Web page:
How to Account for Alternatives When Comparing Effects: Revisiting 'Bringing Education to Afghan Girls'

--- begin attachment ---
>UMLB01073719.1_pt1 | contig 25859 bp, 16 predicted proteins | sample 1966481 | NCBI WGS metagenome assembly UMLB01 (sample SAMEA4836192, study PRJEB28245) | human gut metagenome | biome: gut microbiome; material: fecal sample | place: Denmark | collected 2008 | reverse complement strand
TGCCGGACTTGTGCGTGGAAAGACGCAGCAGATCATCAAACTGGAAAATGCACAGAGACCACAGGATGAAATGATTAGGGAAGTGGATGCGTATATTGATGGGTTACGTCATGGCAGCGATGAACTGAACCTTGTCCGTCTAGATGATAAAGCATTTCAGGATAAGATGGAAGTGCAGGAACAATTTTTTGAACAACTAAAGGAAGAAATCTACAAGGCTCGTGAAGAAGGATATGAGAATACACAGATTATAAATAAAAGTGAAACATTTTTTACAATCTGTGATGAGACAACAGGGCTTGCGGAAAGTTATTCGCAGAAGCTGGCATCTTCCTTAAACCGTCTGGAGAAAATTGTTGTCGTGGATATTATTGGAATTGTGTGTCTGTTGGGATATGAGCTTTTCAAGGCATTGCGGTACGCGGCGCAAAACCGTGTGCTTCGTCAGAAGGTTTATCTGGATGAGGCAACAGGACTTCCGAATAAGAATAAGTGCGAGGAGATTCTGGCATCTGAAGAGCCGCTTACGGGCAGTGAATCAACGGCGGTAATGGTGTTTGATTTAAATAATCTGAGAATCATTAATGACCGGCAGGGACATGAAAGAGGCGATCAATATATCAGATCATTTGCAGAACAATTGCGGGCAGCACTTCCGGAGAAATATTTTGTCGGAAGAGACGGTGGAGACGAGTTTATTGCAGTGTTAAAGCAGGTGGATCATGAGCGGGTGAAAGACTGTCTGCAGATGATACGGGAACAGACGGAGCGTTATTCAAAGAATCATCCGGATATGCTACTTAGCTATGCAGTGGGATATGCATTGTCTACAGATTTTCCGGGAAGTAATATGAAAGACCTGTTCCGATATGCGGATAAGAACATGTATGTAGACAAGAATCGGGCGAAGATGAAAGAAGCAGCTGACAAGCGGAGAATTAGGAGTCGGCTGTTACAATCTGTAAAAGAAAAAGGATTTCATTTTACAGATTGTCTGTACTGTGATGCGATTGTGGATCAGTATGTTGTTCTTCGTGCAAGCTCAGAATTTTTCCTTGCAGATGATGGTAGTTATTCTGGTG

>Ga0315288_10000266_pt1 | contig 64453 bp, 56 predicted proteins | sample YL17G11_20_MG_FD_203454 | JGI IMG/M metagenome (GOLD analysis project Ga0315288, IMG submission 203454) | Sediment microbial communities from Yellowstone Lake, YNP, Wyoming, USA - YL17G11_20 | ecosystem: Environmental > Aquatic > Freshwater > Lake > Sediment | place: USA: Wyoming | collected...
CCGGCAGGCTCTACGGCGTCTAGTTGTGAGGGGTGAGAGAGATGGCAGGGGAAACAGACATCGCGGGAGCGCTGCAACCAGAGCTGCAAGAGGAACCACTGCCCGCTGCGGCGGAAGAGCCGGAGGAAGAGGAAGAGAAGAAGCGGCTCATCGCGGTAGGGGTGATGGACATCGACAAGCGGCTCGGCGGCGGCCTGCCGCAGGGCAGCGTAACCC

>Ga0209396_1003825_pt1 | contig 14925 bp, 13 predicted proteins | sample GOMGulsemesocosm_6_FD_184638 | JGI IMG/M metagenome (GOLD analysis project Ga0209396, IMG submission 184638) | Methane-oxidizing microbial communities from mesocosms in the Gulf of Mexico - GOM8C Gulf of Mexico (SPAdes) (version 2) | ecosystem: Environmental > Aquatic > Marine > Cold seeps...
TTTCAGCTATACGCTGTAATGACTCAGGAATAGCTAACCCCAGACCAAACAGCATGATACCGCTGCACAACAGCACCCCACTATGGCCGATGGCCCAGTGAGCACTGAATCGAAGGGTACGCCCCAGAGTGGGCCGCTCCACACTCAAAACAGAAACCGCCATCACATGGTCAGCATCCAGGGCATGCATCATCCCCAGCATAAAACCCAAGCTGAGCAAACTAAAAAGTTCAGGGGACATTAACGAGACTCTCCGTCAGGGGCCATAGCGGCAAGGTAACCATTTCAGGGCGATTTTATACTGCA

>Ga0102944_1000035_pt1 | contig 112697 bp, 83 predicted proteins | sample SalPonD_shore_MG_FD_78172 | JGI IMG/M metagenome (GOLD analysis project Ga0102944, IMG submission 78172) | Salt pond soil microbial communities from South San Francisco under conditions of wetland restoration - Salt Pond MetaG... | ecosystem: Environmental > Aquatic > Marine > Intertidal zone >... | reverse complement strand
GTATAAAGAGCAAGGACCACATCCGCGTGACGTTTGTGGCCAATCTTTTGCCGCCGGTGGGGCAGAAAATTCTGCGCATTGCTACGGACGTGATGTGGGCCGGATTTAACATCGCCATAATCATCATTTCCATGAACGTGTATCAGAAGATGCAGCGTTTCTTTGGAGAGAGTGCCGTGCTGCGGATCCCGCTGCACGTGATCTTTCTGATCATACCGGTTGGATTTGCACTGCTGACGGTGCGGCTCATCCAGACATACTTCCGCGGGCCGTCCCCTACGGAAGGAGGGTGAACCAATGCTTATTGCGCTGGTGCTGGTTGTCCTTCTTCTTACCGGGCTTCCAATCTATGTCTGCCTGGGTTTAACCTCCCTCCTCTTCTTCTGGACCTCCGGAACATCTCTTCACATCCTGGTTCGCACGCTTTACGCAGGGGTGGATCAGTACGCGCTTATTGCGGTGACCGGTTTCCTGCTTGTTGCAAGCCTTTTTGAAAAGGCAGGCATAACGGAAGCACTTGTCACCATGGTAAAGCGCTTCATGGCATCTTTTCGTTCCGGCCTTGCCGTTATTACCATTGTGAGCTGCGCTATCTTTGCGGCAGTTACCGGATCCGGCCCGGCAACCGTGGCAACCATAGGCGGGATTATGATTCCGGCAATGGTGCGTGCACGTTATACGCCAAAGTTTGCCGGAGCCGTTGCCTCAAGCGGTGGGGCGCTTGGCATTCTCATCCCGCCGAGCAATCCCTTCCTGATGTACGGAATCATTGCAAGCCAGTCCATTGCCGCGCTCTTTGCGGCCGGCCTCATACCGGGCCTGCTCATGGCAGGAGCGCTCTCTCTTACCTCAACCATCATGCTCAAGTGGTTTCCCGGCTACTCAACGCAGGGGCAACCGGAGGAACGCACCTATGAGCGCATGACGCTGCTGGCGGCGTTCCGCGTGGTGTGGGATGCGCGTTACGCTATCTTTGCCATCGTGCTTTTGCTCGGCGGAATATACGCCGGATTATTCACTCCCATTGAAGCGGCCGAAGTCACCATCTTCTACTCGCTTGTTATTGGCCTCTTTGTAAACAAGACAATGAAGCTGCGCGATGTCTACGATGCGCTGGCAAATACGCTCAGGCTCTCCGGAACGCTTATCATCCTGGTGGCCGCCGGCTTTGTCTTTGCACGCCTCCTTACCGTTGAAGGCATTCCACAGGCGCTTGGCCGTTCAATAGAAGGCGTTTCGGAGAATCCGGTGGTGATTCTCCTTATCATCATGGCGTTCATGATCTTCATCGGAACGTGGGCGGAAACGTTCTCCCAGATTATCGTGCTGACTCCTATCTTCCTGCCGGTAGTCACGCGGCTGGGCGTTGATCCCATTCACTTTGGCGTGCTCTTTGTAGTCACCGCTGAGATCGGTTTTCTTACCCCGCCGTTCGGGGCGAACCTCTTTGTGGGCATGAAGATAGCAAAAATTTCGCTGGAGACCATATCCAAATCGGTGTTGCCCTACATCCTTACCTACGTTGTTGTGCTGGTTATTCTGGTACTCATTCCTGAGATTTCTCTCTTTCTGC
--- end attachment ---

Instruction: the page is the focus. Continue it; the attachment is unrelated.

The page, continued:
This paper uses a "principal strata" approach to decompose treatment effects and interpret why a schooling intervention that yielded exceptional initial effects yielded substantially smaller effects in a replication years later. The specific application is a set of 2008 and 2015 replications of an intervention aiming to increase primary education for girls in rural Afghanistan. The intervention offers a new schooling option, and as such, its effects depend on how individuals use alternatives that already exist. The principal strata approach accounts variation in use patterns when comparing effects across the replications. Our findings show that even though the share of girls for whom the intervention would be valuable dropped considerably in 2015 as compared to 2008, the intervention was even more efficaciousness for those who continued to benefit from it.